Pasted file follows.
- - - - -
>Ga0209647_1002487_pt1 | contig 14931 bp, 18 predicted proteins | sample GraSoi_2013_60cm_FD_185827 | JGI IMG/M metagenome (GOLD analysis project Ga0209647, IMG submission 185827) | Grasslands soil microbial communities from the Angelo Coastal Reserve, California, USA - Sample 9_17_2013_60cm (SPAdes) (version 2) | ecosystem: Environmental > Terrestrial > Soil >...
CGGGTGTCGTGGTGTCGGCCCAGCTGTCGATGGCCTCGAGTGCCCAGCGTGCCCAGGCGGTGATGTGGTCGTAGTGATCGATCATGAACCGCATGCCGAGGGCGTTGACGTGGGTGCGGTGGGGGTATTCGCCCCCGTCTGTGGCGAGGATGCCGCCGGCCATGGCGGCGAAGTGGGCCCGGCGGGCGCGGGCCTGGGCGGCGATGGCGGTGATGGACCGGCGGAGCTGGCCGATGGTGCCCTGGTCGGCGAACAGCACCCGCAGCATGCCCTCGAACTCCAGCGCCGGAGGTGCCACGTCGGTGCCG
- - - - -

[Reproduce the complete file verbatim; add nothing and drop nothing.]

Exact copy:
>Ga0209647_1002487_pt1 | contig 14931 bp, 18 predicted proteins | sample GraSoi_2013_60cm_FD_185827 | JGI IMG/M metagenome (GOLD analysis project Ga0209647, IMG submission 185827) | Grasslands soil microbial communities from the Angelo Coastal Reserve, California, USA - Sample 9_17_2013_60cm (SPAdes) (version 2) | ecosystem: Environmental > Terrestrial > Soil >...
CGGGTGTCGTGGTGTCGGCCCAGCTGTCGATGGCCTCGAGTGCCCAGCGTGCCCAGGCGGTGATGTGGTCGTAGTGATCGATCATGAACCGCATGCCGAGGGCGTTGACGTGGGTGCGGTGGGGGTATTCGCCCCCGTCTGTGGCGAGGATGCCGCCGGCCATGGCGGCGAAGTGGGCCCGGCGGGCGCGGGCCTGGGCGGCGATGGCGGTGATGGACCGGCGGAGCTGGCCGATGGTGCCCTGGTCGGCGAACAGCACCCGCAGCATGCCCTCGAACTCCAGCGCCGGAGGTGCCACGTCGGTGCCG